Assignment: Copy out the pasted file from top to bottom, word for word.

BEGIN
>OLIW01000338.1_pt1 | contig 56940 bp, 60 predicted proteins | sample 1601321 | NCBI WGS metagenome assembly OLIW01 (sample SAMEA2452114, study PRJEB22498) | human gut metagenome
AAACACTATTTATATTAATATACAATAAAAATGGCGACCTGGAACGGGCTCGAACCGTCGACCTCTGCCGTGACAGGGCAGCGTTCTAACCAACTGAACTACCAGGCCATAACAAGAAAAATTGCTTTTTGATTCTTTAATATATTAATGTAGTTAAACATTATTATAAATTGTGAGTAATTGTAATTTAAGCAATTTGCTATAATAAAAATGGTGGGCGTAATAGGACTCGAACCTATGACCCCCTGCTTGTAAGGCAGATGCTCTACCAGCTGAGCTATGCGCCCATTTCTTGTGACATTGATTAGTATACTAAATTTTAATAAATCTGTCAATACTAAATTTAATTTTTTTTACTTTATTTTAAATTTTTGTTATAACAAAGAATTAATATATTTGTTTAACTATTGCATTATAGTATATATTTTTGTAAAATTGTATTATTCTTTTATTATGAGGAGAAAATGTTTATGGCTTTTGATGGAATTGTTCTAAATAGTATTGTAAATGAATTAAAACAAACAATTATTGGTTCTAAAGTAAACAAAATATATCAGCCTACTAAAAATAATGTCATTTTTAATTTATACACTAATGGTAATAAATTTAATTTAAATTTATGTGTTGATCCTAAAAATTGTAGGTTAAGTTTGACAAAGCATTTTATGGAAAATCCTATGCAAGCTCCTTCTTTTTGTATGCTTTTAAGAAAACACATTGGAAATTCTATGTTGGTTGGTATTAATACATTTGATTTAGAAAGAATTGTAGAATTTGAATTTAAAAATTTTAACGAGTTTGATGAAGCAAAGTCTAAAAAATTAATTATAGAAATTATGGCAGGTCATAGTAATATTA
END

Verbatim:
>OLIW01000338.1_pt1 | contig 56940 bp, 60 predicted proteins | sample 1601321 | NCBI WGS metagenome assembly OLIW01 (sample SAMEA2452114, study PRJEB22498) | human gut metagenome
AAACACTATTTATATTAATATACAATAAAAATGGCGACCTGGAACGGGCTCGAACCGTCGACCTCTGCCGTGACAGGGCAGCGTTCTAACCAACTGAACTACCAGGCCATAACAAGAAAAATTGCTTTTTGATTCTTTAATATATTAATGTAGTTAAACATTATTATAAATTGTGAGTAATTGTAATTTAAGCAATTTGCTATAATAAAAATGGTGGGCGTAATAGGACTCGAACCTATGACCCCCTGCTTGTAAGGCAGATGCTCTACCAGCTGAGCTATGCGCCCATTTCTTGTGACATTGATTAGTATACTAAATTTTAATAAATCTGTCAATACTAAATTTAATTTTTTTTACTTTATTTTAAATTTTTGTTATAACAAAGAATTAATATATTTGTTTAACTATTGCATTATAGTATATATTTTTGTAAAATTGTATTATTCTTTTATTATGAGGAGAAAATGTTTATGGCTTTTGATGGAATTGTTCTAAATAGTATTGTAAATGAATTAAAACAAACAATTATTGGTTCTAAAGTAAACAAAATATATCAGCCTACTAAAAATAATGTCATTTTTAATTTATACACTAATGGTAATAAATTTAATTTAAATTTATGTGTTGATCCTAAAAATTGTAGGTTAAGTTTGACAAAGCATTTTATGGAAAATCCTATGCAAGCTCCTTCTTTTTGTATGCTTTTAAGAAAACACATTGGAAATTCTATGTTGGTTGGTATTAATACATTTGATTTAGAAAGAATTGTAGAATTTGAATTTAAAAATTTTAACGAGTTTGATGAAGCAAAGTCTAAAAAATTAATTATAGAAATTATGGCAGGTCATAGTAATATTA